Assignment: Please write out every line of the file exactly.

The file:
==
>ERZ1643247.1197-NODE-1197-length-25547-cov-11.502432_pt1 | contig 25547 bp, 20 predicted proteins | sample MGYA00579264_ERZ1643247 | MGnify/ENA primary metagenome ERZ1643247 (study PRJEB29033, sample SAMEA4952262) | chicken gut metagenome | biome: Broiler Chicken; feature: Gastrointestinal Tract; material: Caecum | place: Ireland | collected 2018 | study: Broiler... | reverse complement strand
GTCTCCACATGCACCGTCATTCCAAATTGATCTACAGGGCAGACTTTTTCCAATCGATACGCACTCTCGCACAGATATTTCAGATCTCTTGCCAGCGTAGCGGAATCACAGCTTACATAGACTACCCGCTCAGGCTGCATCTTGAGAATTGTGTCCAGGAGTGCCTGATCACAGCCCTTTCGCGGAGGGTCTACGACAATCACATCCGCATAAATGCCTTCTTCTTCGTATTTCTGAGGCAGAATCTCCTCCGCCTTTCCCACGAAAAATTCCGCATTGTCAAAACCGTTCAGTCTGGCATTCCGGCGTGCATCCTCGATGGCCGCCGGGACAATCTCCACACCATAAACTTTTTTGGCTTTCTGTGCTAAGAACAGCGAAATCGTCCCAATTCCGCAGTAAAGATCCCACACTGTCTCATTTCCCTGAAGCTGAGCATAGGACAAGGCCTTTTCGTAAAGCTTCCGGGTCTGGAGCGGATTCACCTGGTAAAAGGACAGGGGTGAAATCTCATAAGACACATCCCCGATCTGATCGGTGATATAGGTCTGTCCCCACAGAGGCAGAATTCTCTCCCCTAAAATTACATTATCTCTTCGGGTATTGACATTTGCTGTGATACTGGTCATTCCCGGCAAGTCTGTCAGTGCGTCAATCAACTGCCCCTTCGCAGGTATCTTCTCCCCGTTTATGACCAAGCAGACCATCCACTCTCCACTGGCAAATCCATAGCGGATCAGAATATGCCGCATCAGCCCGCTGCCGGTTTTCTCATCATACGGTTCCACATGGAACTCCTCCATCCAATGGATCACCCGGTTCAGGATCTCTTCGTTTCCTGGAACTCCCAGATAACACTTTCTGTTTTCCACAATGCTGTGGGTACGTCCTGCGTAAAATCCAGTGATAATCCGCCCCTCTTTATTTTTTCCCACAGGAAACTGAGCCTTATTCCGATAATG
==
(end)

>ERZ1643247.1197-NODE-1197-length-25547-cov-11.502432_pt1 | contig 25547 bp, 20 predicted proteins | sample MGYA00579264_ERZ1643247 | MGnify/ENA primary metagenome ERZ1643247 (study PRJEB29033, sample SAMEA4952262) | chicken gut metagenome | biome: Broiler Chicken; feature: Gastrointestinal Tract; material: Caecum | place: Ireland | collected 2018 | study: Broiler... | reverse complement strand
GTCTCCACATGCACCGTCATTCCAAATTGATCTACAGGGCAGACTTTTTCCAATCGATACGCACTCTCGCACAGATATTTCAGATCTCTTGCCAGCGTAGCGGAATCACAGCTTACATAGACTACCCGCTCAGGCTGCATCTTGAGAATTGTGTCCAGGAGTGCCTGATCACAGCCCTTTCGCGGAGGGTCTACGACAATCACATCCGCATAAATGCCTTCTTCTTCGTATTTCTGAGGCAGAATCTCCTCCGCCTTTCCCACGAAAAATTCCGCATTGTCAAAACCGTTCAGTCTGGCATTCCGGCGTGCATCCTCGATGGCCGCCGGGACAATCTCCACACCATAAACTTTTTTGGCTTTCTGTGCTAAGAACAGCGAAATCGTCCCAATTCCGCAGTAAAGATCCCACACTGTCTCATTTCCCTGAAGCTGAGCATAGGACAAGGCCTTTTCGTAAAGCTTCCGGGTCTGGAGCGGATTCACCTGGTAAAAGGACAGGGGTGAAATCTCATAAGACACATCCCCGATCTGATCGGTGATATAGGTCTGTCCCCACAGAGGCAGAATTCTCTCCCCTAAAATTACATTATCTCTTCGGGTATTGACATTTGCTGTGATACTGGTCATTCCCGGCAAGTCTGTCAGTGCGTCAATCAACTGCCCCTTCGCAGGTATCTTCTCCCCGTTTATGACCAAGCAGACCATCCACTCTCCACTGGCAAATCCATAGCGGATCAGAATATGCCGCATCAGCCCGCTGCCGGTTTTCTCATCATACGGTTCCACATGGAACTCCTCCATCCAATGGATCACCCGGTTCAGGATCTCTTCGTTTCCTGGAACTCCCAGATAACACTTTCTGTTTTCCACAATGCTGTGGGTACGTCCTGCGTAAAATCCAGTGATAATCCGCCCCTCTTTATTTTTTCCCACAGGAAACTGAGCCTTATTCCGATAATG